I have returned to work. This means I’m out on the street juggling and telling my jokes to anyone walking past. In normal times this is always seen as positive and beneficial to the atmosphere of a street. In the middle of a pandemic though, this buffoonery could be controversial. We are still in the late stages of a lockdown and I imagine by performing, I will face criticism from many different angles. I am setting myself up to face pushback from the public, friends, and family, other performers, councilmen, and jobsworths. It can come in many forms, but a man must work.
I need daily practice to improve. I have always tried to rethink my performance and my skills to make them more entertaining and satisfying for my audience. It’s easy to respond that nothing is stopping me from training and practicing skills from home. This is true and it’s what I have been doing for the past year. (Honestly, it has been great for my skills). I have learned many new tricks and perfected routines that used to give me a lot of trouble. How long though, can a performer be expected to train for a show that seems like it will never happen? More training isn’t what I need at this point in my life.
What I need now is to practice the art of performance – something I can’t learn from my bedroom. After the first lockdown, street performing came back for a few months over the Summer. My first show back was a mess. I was hyper-conscious of Covid-compliance and didn’t use any volunteers. I sanitised my gear and maintained social distancing while reminding my audience to do the same. I had to rethink my whole performance and rewrite entire segments of my show. The first few weeks were tough on my mind, body and voice and each show suffered for it. That is the same story this time around, except I’m still not out of this difficult period.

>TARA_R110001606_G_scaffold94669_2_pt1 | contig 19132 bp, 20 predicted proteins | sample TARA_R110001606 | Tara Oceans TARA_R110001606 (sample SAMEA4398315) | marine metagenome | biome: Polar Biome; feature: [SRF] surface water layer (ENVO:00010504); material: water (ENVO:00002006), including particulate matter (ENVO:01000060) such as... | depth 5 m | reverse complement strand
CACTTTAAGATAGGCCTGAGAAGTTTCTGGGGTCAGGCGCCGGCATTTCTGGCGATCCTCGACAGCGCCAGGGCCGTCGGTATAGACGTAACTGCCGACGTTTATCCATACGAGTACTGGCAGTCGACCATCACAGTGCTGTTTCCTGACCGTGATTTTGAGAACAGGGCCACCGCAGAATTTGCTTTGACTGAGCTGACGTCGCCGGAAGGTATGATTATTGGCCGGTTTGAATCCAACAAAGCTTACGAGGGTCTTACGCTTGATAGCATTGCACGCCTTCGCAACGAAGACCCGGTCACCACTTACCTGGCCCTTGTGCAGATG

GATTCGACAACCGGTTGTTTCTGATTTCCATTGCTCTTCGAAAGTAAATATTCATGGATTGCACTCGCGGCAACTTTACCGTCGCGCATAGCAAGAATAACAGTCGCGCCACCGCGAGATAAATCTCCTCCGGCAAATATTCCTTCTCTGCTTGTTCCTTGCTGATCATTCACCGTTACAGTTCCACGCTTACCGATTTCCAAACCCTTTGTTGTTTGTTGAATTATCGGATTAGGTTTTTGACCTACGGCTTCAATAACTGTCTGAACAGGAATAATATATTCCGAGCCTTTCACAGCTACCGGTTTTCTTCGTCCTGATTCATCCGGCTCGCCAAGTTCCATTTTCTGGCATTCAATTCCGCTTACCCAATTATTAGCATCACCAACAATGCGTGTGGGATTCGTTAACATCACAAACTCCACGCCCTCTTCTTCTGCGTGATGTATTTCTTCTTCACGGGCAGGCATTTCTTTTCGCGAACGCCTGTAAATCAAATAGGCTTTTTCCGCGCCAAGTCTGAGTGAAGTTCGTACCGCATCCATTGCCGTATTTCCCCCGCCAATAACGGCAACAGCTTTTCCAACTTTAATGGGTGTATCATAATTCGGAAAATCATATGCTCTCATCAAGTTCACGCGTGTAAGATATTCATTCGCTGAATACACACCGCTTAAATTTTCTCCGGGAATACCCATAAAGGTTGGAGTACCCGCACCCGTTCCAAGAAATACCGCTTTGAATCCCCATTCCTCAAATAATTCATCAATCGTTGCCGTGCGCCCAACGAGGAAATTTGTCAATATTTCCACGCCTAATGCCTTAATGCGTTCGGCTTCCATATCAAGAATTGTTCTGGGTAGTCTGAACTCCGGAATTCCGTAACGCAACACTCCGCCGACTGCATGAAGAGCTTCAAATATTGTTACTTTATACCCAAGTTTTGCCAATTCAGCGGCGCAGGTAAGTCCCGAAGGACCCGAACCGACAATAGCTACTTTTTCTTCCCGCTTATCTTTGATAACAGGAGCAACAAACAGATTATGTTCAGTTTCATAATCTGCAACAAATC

I’m also seeing the same positive results in my personal life as I did at the start of the year. After just one show I began to work harder on the other aspects of my life. I was sleeping better, exercising more, watching screens less. I had to stretch properly and eat healthier to support what is a physically taxing job. All of these benefits just from being able to be me again.
I have adapted again and again. I have had to reinvent myself 1000 times this year. During the many days and weeks in lockdown, I have read new books, picked up new hobbies, learned new skills and reassessed my priorities ad infinitum. But at the end of all of this, I have not been true to myself. I became ‘Richard in Lockdown’. I became the man I would be if my parameters were limited, and I wasn’t at liberty to choose my own path. ‘Richard in Freedom’ is a completely different machine. Better, in my opinion. These lockdowns have taken away my freedom, my ability to provide and essentially robbed me of my identity, forcing me to become the person I needed to be to spend all day every day locked inside. It feels good to be myself again – outside in the real world.
Photos – BNW Thomas